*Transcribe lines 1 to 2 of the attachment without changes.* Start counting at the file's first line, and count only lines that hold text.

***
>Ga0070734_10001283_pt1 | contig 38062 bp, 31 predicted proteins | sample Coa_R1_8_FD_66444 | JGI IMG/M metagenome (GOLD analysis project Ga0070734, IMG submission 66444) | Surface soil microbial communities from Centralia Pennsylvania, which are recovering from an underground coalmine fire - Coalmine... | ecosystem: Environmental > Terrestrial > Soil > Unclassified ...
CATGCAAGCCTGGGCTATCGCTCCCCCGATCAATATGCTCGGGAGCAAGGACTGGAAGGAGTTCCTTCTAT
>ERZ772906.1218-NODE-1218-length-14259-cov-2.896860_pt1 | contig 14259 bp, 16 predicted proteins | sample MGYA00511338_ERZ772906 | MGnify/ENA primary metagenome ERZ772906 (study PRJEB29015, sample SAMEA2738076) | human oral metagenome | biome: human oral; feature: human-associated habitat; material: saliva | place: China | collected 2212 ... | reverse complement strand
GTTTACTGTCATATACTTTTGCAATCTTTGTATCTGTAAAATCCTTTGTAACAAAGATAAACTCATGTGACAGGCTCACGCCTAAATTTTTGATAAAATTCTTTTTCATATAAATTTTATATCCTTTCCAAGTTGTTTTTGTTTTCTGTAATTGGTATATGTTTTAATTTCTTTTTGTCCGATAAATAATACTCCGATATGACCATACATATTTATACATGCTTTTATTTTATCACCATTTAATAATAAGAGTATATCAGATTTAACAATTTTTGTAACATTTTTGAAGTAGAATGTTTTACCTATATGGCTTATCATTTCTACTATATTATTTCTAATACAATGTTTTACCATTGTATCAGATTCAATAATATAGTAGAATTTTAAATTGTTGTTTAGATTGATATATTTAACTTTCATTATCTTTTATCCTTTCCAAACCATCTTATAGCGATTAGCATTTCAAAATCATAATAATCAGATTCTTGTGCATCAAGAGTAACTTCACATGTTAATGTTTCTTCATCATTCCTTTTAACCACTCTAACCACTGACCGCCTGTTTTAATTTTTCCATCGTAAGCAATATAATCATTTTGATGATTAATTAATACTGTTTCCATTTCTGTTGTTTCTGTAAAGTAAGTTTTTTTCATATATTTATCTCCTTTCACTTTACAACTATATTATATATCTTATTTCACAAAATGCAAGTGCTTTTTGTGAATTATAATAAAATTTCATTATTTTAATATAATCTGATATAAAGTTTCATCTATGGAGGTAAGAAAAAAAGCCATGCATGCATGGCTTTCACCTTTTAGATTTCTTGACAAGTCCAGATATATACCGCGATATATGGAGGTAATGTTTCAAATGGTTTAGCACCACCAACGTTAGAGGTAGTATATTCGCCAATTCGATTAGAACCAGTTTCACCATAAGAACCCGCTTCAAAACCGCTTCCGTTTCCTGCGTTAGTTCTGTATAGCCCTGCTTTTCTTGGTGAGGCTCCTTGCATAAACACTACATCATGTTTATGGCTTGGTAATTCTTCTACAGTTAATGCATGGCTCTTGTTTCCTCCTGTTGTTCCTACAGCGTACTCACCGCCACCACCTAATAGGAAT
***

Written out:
>Ga0070734_10001283_pt1 | contig 38062 bp, 31 predicted proteins | sample Coa_R1_8_FD_66444 | JGI IMG/M metagenome (GOLD analysis project Ga0070734, IMG submission 66444) | Surface soil microbial communities from Centralia Pennsylvania, which are recovering from an underground coalmine fire - Coalmine... | ecosystem: Environmental > Terrestrial > Soil > Unclassified ...
CATGCAAGCCTGGGCTATCGCTCCCCCGATCAATATGCTCGGGAGCAAGGACTGGAAGGAGTTCCTTCTAT